There is a fantastical love of Carl Hester right now. I get it, I really do. He has a very reassuring and smooth way of explaining things. He’s very careful to present himself well to the public, and at one time I thought he might be a real diamond in a crowd full of debris. But then he started […]
Posts with the tag edward gal
What is the goal of putting in your two cents? When you post a comment are you hoping to lift the person up, tear them down, or perhaps something deeper – offer an insight which they could learn and grow from? Do you go about writing comments with any of these possible options in your […]
There has been much news recently about Moorland’s Totilas who is now being ridden by Matthias Alexander Rath, facing a future subjected to the training “guidance” of Sjef Janssen – the strong proponent of Rollkur, or Hyperflexion. I am happy to see that the German Federation of Professional Riders (BBR) is strongly voicing their opposition […]
My neck gets sore just watching. It is only during a poorly developed (read spoiled) walk that Edward Gal allows any freedom of the neck to his horse, and during the rest of the ride he keeps him round, round, round. Keep in mind that not only FEI rules but also Classical Dressage Masters have noted that the position of the horse’s face should be anywhere between 45 and 90 degrees depending on the horse’s individual conformation, this horse is well beyond 90 degrees.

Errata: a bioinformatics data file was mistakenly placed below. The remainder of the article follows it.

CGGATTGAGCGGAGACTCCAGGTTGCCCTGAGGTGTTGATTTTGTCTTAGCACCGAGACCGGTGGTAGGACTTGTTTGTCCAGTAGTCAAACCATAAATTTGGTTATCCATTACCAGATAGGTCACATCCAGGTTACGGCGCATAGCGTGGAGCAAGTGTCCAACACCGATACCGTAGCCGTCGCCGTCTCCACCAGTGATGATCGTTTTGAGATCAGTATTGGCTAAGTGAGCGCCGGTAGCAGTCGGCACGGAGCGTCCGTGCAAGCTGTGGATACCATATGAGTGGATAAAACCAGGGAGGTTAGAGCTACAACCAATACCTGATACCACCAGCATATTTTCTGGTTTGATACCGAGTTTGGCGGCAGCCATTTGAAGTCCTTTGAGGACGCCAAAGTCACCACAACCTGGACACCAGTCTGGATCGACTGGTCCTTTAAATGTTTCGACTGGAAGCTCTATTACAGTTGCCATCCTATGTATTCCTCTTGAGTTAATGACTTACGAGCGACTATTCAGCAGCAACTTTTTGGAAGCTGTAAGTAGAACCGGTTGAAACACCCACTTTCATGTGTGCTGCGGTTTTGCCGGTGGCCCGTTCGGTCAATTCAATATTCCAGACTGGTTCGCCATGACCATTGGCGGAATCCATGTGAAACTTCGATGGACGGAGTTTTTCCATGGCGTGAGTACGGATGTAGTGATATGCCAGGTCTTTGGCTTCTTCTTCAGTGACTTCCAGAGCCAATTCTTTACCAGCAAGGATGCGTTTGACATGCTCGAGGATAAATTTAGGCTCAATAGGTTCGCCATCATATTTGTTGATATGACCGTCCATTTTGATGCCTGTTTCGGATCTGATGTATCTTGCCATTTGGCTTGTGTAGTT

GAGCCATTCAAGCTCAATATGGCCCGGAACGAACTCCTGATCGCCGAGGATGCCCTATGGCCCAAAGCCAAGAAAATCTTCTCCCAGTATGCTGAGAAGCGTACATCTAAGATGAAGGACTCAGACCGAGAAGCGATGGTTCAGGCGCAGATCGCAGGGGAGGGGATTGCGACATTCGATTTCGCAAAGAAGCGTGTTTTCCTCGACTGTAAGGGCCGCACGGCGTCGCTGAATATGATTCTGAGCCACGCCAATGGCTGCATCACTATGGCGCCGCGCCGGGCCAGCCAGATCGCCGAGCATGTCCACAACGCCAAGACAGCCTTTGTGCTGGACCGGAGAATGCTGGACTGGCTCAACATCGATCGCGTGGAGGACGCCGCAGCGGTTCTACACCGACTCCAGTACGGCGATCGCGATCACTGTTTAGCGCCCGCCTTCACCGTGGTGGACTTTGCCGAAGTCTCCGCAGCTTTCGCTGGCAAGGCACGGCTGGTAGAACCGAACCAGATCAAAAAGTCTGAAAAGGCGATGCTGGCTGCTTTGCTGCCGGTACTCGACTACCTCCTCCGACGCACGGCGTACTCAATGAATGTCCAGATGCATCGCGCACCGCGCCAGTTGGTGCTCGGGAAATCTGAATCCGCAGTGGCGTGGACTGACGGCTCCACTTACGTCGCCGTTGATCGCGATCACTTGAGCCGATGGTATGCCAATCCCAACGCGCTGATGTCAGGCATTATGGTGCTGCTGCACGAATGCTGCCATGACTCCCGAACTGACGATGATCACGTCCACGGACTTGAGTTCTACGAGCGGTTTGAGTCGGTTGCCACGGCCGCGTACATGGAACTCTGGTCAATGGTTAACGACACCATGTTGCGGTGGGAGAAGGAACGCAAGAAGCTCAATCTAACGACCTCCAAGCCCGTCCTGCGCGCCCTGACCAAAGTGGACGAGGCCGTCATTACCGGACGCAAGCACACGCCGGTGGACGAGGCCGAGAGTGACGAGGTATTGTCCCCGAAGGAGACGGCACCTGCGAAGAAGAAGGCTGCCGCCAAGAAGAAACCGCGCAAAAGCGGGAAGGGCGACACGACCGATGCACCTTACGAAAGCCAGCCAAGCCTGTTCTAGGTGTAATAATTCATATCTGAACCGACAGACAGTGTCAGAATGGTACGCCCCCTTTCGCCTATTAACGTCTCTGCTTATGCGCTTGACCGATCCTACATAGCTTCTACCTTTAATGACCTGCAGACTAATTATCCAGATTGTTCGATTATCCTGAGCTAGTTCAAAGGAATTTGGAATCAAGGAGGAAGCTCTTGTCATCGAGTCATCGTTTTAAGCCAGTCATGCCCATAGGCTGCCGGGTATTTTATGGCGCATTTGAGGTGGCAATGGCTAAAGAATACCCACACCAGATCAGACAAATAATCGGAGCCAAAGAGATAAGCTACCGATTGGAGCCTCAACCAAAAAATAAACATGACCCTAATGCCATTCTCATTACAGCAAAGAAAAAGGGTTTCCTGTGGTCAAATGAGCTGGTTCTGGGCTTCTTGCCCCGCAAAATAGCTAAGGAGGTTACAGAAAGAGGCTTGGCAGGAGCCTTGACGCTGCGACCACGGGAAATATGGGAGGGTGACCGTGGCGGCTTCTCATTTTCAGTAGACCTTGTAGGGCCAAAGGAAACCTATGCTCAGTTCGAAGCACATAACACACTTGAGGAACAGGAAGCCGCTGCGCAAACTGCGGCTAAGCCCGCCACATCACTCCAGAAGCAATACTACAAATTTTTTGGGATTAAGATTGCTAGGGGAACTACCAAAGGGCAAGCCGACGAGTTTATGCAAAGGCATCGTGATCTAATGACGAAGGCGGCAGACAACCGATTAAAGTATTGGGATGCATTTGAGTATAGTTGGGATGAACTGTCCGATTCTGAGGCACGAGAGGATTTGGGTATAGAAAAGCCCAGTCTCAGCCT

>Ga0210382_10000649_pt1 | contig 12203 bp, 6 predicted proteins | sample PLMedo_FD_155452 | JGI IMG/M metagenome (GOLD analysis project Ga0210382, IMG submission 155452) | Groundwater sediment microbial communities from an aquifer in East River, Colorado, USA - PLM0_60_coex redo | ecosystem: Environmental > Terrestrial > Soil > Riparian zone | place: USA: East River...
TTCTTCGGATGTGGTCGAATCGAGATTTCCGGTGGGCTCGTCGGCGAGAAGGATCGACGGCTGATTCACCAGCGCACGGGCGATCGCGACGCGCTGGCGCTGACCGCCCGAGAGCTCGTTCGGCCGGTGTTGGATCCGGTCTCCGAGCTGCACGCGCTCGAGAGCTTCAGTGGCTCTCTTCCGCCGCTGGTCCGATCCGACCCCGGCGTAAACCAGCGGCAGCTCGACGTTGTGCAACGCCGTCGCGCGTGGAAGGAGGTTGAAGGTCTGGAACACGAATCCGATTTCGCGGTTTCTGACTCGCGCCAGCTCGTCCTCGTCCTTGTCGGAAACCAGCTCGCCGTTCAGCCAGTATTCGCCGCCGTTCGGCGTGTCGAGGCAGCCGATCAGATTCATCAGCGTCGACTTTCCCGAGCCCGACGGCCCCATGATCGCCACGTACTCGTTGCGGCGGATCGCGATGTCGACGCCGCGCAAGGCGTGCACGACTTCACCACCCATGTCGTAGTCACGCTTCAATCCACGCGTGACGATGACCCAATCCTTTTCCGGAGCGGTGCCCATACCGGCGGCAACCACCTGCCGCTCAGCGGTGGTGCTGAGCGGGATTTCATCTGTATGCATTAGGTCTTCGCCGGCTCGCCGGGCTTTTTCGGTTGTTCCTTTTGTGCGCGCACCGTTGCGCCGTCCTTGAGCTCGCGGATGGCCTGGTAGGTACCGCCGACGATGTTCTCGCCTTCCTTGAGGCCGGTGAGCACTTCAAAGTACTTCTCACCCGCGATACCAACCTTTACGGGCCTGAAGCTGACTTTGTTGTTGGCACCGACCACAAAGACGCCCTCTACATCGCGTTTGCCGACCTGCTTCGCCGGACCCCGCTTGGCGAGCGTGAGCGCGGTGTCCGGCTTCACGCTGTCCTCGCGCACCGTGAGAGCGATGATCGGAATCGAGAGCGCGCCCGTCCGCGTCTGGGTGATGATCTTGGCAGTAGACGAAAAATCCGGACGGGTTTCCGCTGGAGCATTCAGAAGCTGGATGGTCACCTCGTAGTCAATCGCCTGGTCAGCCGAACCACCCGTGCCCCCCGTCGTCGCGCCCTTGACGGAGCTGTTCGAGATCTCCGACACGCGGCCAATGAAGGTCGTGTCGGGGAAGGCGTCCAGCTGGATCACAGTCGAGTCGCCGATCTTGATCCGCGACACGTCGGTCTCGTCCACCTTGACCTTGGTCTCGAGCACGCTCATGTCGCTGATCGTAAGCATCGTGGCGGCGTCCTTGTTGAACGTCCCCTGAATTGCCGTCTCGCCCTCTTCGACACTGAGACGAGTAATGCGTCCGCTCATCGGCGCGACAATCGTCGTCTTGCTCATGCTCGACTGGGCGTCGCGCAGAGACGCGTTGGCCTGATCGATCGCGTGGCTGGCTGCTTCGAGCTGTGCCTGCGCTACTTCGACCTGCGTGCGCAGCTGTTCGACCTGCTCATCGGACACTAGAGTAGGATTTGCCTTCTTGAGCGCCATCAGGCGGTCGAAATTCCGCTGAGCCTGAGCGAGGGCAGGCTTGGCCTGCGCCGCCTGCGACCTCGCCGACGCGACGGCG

Are all riders perfect? No! Are all horses of top breeding and flawless athletic ability? Ha, you jest! But nothing in life is perfect and if we sit around waiting for perfection we will likely miss out on the beautiful, inspirational equestrians who are plugging away in their own quest for perfection.
You can find it in jumpers, hunters, western riders, english riders, saddleseat, hunt, etc. While it is more prevalent in some disciplines over others the truth of the matter is that the majority of equestrians believe that control of the horse is gained largely by manipulating the neck. Yes, control can be had in this way but it is also mistakenly referred to as building a relationship, communication, a partnership, etc. Plain and simple it is a physical way to control the horse and avoiding communication and removing choice from the horse’s options.
What are your thoughts? Do you believe that Rollkur’s continued use is driven by success, fame, money? Are there elite equestrians you believe are using Rollkur to train but have not gained as much publicity as Anky Van Grunsven and Isabell Werth? What about Rollkur do you find appealing or repulsive?
The answer to this question may be more tricky. The individual motivations I cannot say, but I would be willing to guess that the amount of money involved in high level equestrian sports is enough to motivate a large number of individuals to using whatever legal tactics necessary to win. For example…